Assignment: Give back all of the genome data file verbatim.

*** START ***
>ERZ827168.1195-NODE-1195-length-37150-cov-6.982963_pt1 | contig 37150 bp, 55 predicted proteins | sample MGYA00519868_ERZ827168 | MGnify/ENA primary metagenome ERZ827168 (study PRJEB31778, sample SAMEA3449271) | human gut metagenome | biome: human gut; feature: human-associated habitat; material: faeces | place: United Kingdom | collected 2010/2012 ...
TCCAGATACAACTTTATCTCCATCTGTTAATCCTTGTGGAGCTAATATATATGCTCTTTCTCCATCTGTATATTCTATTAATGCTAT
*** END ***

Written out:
>ERZ827168.1195-NODE-1195-length-37150-cov-6.982963_pt1 | contig 37150 bp, 55 predicted proteins | sample MGYA00519868_ERZ827168 | MGnify/ENA primary metagenome ERZ827168 (study PRJEB31778, sample SAMEA3449271) | human gut metagenome | biome: human gut; feature: human-associated habitat; material: faeces | place: United Kingdom | collected 2010/2012 ...
TCCAGATACAACTTTATCTCCATCTGTTAATCCTTGTGGAGCTAATATATATGCTCTTTCTCCATCTGTATATTCTATTAATGCTAT